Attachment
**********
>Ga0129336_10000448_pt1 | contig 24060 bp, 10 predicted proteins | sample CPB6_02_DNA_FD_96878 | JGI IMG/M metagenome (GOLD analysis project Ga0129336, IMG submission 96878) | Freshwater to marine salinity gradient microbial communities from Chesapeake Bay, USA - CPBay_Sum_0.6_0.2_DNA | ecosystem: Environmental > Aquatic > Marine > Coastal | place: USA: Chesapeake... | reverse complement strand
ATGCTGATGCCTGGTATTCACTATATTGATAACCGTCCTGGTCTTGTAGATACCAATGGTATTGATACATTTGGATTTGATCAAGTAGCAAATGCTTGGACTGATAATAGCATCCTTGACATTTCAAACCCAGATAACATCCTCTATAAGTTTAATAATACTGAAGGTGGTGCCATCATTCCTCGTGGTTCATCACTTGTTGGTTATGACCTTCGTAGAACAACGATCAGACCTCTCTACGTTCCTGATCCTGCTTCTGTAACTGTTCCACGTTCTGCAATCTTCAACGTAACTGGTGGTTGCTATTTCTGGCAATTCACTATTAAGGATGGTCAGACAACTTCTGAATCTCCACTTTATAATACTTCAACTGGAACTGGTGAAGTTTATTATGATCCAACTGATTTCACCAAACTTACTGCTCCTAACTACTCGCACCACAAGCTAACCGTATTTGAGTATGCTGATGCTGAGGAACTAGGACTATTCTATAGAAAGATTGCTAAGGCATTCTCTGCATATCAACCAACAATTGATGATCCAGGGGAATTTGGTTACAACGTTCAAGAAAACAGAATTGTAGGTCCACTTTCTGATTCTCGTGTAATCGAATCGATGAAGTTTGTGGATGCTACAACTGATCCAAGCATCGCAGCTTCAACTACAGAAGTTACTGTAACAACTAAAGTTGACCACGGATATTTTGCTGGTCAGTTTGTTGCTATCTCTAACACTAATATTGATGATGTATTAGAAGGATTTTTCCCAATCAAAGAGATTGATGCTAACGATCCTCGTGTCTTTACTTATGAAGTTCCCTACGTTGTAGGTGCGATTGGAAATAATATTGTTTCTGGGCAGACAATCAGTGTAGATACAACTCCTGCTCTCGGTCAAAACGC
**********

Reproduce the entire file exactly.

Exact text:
>Ga0129336_10000448_pt1 | contig 24060 bp, 10 predicted proteins | sample CPB6_02_DNA_FD_96878 | JGI IMG/M metagenome (GOLD analysis project Ga0129336, IMG submission 96878) | Freshwater to marine salinity gradient microbial communities from Chesapeake Bay, USA - CPBay_Sum_0.6_0.2_DNA | ecosystem: Environmental > Aquatic > Marine > Coastal | place: USA: Chesapeake... | reverse complement strand
ATGCTGATGCCTGGTATTCACTATATTGATAACCGTCCTGGTCTTGTAGATACCAATGGTATTGATACATTTGGATTTGATCAAGTAGCAAATGCTTGGACTGATAATAGCATCCTTGACATTTCAAACCCAGATAACATCCTCTATAAGTTTAATAATACTGAAGGTGGTGCCATCATTCCTCGTGGTTCATCACTTGTTGGTTATGACCTTCGTAGAACAACGATCAGACCTCTCTACGTTCCTGATCCTGCTTCTGTAACTGTTCCACGTTCTGCAATCTTCAACGTAACTGGTGGTTGCTATTTCTGGCAATTCACTATTAAGGATGGTCAGACAACTTCTGAATCTCCACTTTATAATACTTCAACTGGAACTGGTGAAGTTTATTATGATCCAACTGATTTCACCAAACTTACTGCTCCTAACTACTCGCACCACAAGCTAACCGTATTTGAGTATGCTGATGCTGAGGAACTAGGACTATTCTATAGAAAGATTGCTAAGGCATTCTCTGCATATCAACCAACAATTGATGATCCAGGGGAATTTGGTTACAACGTTCAAGAAAACAGAATTGTAGGTCCACTTTCTGATTCTCGTGTAATCGAATCGATGAAGTTTGTGGATGCTACAACTGATCCAAGCATCGCAGCTTCAACTACAGAAGTTACTGTAACAACTAAAGTTGACCACGGATATTTTGCTGGTCAGTTTGTTGCTATCTCTAACACTAATATTGATGATGTATTAGAAGGATTTTTCCCAATCAAAGAGATTGATGCTAACGATCCTCGTGTCTTTACTTATGAAGTTCCCTACGTTGTAGGTGCGATTGGAAATAATATTGTTTCTGGGCAGACAATCAGTGTAGATACAACTCCTGCTCTCGGTCAAAACGC